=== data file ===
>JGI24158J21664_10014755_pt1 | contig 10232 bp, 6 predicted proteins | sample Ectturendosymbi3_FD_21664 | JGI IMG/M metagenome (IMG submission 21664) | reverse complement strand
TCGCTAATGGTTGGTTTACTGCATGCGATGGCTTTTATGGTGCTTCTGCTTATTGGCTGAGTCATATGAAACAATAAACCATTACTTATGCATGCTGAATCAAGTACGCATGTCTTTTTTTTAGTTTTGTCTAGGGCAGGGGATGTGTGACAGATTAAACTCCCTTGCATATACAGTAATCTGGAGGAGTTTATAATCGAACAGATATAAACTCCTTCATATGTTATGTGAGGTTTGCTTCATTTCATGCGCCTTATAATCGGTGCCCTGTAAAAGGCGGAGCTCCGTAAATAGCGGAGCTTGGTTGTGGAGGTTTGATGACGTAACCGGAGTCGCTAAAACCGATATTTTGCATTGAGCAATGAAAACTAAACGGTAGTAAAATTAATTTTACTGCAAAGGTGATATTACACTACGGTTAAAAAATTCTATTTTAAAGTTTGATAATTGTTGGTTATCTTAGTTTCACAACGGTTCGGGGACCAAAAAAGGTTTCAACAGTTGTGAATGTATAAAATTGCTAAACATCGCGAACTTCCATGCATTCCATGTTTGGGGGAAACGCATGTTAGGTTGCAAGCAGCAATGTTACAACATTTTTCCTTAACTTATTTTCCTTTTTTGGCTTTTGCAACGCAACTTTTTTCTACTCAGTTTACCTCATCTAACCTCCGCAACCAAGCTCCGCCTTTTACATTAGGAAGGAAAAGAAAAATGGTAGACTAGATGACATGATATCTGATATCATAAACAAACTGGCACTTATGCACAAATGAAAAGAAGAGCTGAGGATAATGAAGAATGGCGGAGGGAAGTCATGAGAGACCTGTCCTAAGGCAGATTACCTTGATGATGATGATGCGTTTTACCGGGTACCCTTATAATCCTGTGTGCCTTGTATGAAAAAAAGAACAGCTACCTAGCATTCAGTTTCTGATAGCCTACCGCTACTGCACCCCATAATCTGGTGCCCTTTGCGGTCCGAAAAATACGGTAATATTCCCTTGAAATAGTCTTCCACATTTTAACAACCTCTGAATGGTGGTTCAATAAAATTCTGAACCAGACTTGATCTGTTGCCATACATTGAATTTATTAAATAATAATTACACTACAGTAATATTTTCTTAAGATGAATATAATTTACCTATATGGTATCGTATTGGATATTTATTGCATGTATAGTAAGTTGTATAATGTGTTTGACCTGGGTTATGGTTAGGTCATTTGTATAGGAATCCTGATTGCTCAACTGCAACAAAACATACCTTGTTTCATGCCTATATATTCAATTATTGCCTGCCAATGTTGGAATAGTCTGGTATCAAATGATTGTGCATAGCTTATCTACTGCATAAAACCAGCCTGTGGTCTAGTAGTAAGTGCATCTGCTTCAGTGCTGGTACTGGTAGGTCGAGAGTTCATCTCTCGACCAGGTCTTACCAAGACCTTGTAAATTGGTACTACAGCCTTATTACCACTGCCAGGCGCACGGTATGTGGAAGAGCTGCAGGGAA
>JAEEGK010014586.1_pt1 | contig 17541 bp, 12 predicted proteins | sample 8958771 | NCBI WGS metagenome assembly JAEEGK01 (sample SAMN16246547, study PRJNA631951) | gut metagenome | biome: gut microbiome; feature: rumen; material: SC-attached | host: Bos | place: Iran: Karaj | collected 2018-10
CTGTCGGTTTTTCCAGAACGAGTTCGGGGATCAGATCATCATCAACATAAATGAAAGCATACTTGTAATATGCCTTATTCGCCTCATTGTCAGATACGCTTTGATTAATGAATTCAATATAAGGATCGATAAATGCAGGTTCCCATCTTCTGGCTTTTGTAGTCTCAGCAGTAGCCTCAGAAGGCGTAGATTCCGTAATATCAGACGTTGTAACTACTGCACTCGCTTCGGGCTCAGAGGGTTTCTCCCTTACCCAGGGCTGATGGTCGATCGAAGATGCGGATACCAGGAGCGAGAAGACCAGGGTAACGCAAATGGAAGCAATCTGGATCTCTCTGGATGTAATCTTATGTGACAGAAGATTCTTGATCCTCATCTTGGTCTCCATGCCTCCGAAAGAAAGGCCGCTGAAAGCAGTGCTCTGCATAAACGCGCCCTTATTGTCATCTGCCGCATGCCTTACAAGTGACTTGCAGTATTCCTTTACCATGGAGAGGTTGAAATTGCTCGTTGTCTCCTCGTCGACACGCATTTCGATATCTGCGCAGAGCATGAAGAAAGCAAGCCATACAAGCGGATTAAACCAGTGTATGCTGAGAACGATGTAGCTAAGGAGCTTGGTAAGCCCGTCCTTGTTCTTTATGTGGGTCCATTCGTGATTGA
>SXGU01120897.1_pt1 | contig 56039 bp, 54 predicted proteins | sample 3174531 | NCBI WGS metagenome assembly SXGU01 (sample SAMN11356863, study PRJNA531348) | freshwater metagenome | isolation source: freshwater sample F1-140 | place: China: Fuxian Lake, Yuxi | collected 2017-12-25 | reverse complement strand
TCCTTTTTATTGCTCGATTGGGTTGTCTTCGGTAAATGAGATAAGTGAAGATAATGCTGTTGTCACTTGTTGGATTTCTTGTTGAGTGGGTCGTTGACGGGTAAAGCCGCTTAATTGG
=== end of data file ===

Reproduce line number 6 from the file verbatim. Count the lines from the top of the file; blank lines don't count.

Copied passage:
TCCTTTTTATTGCTCGATTGGGTTGTCTTCGGTAAATGAGATAAGTGAAGATAATGCTGTTGTCACTTGTTGGATTTCTTGTTGAGTGGGTCGTTGACGGGTAAAGCCGCTTAATTGG